Repressing the smile that thought prompted, Hetrick got out of his pickup, hitched up his trousers and entered the tavern.
Nungessor, leaning on the bar and nursing a mug of beer, glanced over as Sticks approached. “How long your guys gonna keep me shut down this time?” he asked.
A few customers, owners of the vehicles outside he surmised, lounged at tables back in the shadows. None of them spoke. Brent Taylor, a Swatara Creek officer standing watch over them, raised a hand in greeting. Hetrick nodded back.
“It’s past two Vin. Closing time anyway.”
“Yeah. I’m thinkin’ about tomorrow and the days after that. Youse closed me down for a week that time we had the stabbin’ here. And nobody died that time. Haint my fault some guy gets hisself shot.”
“Maybe. Maybe not.”
Vinnie chugged his beer. “Can I go home?”
“Not yet. After I talk to my people. I might have some questions for you.”
“How ‘bout us?” a raspy voice Hetrick recognized, asked from the shadows.
“Might have questions for you too, Fingers.”
“Yeah. You usually do—even when I haint involved,” Earl Schurke responded. He earned his nickname long before because of his propensity for putting his digits where they didn’t belong.
“Christ. I already answered their questions,” Nungessor said. “It was Friday night. Busy like always. Noisy. Nobody heard nothin’, seen nothin’.”
“Somebody did,” Sticks said, strolling on by him and going down the hall to the restrooms.
Standing at the doorway he saw Fred Drumheiser talking to Arnie Templin, the coroner. “Hey, Chief,” Fred said, spying him. “We’re just about to haul him out. You wanna have a look first?”
Hetrick nodded and they made way for him to pass between them and into the restroom. The corpse had been zipped into a body bag. An EMT kneeling by the carrier unzipped the bag to let Hetrick have a look at the victim. Sticks leaned over, hands on his thighs. It was a young man, mid-twenties with straight, recently barbered hair. A plump face, smooth-shaven. There was a small hole ringed by powder burns between his closed eyes.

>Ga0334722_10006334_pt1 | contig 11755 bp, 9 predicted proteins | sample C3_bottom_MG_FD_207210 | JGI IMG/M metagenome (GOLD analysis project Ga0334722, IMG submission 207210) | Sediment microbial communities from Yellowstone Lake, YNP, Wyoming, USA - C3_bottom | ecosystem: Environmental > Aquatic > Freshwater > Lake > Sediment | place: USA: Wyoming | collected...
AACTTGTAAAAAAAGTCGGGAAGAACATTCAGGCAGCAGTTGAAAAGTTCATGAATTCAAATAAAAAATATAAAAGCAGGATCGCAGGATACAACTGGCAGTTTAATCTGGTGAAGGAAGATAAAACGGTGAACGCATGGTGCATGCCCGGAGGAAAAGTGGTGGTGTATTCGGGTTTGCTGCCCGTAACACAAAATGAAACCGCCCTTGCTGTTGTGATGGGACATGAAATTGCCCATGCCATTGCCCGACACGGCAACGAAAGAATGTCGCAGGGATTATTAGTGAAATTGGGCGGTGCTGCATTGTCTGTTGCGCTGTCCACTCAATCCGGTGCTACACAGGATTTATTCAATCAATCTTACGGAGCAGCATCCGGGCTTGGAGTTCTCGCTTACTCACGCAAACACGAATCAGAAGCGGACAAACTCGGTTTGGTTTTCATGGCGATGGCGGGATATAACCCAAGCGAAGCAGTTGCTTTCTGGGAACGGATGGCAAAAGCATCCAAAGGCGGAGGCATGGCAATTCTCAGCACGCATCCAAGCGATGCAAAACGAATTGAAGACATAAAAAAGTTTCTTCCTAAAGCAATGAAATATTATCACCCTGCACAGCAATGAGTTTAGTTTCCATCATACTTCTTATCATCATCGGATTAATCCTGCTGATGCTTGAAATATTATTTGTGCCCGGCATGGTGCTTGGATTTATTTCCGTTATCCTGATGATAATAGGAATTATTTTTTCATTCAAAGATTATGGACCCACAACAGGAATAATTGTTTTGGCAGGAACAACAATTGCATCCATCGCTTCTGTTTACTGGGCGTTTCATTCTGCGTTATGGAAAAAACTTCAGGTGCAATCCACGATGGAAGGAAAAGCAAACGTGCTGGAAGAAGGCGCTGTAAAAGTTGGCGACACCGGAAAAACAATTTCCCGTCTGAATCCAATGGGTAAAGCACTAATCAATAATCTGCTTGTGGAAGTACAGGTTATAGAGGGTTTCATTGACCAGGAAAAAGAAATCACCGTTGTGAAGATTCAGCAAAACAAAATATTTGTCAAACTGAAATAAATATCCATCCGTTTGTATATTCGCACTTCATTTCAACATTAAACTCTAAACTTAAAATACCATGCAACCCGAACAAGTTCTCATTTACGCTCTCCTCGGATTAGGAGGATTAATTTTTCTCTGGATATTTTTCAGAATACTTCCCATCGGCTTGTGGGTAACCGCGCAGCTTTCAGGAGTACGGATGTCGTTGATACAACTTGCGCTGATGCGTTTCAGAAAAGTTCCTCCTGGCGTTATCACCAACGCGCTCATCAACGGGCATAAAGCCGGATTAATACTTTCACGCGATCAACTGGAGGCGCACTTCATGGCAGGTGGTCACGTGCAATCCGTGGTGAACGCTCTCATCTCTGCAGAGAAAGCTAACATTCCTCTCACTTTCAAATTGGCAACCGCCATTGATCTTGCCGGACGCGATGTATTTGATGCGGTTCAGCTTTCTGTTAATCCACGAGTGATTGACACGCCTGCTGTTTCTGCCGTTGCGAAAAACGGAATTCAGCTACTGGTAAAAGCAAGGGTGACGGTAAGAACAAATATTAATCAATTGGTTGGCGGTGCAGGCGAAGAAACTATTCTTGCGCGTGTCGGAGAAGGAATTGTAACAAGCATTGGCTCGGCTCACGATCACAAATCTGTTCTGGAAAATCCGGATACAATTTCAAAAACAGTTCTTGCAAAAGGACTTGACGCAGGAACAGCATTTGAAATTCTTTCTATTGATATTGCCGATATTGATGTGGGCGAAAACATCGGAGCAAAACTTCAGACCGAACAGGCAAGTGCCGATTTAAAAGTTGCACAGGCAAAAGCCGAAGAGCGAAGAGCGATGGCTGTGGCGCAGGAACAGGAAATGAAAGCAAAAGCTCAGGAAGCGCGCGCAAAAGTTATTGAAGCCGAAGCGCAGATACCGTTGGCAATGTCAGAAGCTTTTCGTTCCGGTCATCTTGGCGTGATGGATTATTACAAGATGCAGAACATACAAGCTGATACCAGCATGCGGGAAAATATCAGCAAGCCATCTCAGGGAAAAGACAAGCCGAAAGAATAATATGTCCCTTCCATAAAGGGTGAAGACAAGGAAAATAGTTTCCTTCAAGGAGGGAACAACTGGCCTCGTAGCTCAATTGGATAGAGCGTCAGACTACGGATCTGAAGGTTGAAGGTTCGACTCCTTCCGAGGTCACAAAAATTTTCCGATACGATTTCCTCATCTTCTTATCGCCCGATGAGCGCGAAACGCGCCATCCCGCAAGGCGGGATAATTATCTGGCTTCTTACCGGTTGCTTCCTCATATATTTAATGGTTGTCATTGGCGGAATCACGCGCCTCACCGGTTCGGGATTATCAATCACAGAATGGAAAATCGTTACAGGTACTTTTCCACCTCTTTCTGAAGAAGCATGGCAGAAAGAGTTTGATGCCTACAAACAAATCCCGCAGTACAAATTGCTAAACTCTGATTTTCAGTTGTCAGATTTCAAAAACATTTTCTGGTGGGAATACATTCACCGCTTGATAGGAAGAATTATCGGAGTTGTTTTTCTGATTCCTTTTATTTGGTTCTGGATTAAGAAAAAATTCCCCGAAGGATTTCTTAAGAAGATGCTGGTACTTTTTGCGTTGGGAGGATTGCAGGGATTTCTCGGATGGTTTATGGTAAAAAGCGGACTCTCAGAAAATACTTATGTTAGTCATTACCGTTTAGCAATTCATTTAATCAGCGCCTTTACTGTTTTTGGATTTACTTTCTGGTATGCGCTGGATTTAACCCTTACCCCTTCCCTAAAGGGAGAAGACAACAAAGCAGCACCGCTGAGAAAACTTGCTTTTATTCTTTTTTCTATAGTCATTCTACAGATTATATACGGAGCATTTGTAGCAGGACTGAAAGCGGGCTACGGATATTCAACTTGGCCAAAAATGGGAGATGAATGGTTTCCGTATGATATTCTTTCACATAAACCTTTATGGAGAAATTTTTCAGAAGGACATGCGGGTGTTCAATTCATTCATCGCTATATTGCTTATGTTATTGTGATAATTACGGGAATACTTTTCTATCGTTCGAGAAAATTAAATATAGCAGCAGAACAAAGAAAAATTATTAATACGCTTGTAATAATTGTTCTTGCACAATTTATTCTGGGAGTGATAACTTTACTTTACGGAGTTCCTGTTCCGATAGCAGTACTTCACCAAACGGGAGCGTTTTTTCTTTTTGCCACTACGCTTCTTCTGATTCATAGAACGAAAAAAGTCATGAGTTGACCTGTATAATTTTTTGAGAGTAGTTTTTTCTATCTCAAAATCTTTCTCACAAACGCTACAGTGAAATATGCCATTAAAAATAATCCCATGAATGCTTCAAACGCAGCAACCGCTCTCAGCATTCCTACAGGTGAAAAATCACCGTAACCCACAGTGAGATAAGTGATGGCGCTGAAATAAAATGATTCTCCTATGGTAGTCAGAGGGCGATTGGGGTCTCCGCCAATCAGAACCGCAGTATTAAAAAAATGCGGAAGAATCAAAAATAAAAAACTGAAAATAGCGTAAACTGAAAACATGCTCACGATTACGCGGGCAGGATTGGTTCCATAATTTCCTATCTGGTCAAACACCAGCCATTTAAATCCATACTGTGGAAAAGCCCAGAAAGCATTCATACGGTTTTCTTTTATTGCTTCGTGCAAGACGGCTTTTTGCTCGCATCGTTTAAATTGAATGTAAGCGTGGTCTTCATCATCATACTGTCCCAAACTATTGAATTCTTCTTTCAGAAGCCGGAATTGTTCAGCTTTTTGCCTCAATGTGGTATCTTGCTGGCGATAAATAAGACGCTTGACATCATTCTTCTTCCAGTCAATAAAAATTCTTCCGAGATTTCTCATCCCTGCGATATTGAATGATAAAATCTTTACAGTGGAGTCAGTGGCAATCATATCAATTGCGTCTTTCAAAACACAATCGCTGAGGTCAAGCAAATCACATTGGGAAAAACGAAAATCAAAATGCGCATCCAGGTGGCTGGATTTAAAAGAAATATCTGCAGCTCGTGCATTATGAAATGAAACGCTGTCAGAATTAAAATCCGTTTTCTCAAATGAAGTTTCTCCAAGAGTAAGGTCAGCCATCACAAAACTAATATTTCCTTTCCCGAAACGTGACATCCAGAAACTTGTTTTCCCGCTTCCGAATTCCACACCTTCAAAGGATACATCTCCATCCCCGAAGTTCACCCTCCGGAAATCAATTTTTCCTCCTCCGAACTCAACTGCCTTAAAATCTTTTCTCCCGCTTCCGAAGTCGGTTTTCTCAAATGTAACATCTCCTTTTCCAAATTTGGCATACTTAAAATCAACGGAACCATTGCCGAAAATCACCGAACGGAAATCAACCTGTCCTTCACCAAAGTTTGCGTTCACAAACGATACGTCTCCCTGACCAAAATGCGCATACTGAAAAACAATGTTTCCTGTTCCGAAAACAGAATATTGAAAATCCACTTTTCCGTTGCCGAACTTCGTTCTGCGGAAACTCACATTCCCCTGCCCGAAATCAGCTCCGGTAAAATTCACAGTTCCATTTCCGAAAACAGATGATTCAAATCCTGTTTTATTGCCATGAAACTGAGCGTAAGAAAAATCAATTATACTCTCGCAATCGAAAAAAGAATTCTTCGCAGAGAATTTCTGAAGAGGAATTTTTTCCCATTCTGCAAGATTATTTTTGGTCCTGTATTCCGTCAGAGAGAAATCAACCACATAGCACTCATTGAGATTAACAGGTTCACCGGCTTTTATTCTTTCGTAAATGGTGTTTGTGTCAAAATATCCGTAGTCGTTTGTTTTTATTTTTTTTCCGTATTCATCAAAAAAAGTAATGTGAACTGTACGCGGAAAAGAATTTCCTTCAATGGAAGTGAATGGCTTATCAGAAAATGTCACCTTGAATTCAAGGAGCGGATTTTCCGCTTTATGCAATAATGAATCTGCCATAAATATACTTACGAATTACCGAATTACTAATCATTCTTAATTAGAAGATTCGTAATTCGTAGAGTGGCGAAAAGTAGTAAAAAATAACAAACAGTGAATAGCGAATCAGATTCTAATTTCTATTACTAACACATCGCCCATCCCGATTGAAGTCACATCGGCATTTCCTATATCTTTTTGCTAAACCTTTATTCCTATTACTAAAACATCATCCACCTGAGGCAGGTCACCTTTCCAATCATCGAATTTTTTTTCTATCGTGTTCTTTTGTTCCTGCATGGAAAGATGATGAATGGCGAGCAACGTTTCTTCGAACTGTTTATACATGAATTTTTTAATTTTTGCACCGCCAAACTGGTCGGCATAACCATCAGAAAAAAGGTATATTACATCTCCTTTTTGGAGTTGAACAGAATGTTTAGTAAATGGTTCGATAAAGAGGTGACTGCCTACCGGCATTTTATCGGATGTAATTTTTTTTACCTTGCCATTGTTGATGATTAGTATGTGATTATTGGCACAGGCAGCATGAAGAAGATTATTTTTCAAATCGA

Hetrick stood straight and waved a hand for the tech to re-bag. “Anybody know him?”
Fred shook his head. “Not Vinnie’s usual clientele. Clean-cut, wearin’ a suit. None of the regulars would admit to having seen him before.”
“Any ID?”
“Wallet with a driver’s license, press card, couple credit cards and about sixty bucks in cash.”
“Press card?”
“Yeah. Name was Christopher Bachman. From down in Maryland.”
“Any idea what he was doing here?”
Fred shook his head. “Might have been a drug deal gone sour. Course he couldn’t have bought much with what he had on him.”
Hetrick turned to Templin. “Cause of death, Arnie?”
“I expect the bullet between his eyes. I’ll know better in the morning.”
“Found a casing on the floor,” Fred said. “Twenty-two short. Wouldn’t have made much noise and with the normal commotion out there don’t expect nobody would have heard it.”
“Who found him?”
“Neil Kehler. You know him?”
“Yeah. I think so. Lives over on Cherry, near Roger Steinbauer.”
“Right. That’s the guy. Have him coolin’ his heels out front with a couple other guys. None of them claim to know anything, though. Half the crowd was cleared out by the time I got here.”
“You came alone?”
Fred nodded. “Yeah. We’re short. Half our people are out with this damned flu or whatever it is. Harry’s at the station, Flora’s out on patrol. Harry sent Brent over here in case I needed him. Don’t even have a regular dispatcher tonight. One of those auxiliary police types fillin’ in.”
Sticks frowned. The auxiliary had been formed just this year by the township supervisors. To him it indicated a lack of confidence in their police force and not any effort to be helpful. Sure crime had increased here—just like everywhere. A factor of the times and the economy. The problem wasn’t an inefficient department but rather a lack of sufficient funding to provide manpower for increased patrols. Hetrick was a big believer in both foot and cruiser patrols as a means of curtailing crime.
“You about wrapped up back here?” he asked Fred.
“Good. I’ll see what Kehler and the others have to say.”
A light had been turned on over the pool table and Earl Schurke was shooting a game with one of the other customers. Kehler and another man were watching. Fingers looked over his shoulder as Sticks came up. “Haint no gamblin’ going on,” he said. “Just passin’ time waitin’ on you.”
With a little chuckle, Sticks nodded. He knew pool hustling was one of Schurke’s sources of income. “Get to you shortly,” he said. “Mister Kehler.”
Kehler turned to face him. “Yeah?” Fully sober now, the tautness of his nerves revealed by the twitch of a muscle along one cheek.
“Need a word with you.”
“Hey,” Nungessor said, “what about me?”
“In good time.”
“Whadya want me to do, Chief?” Taylor asked.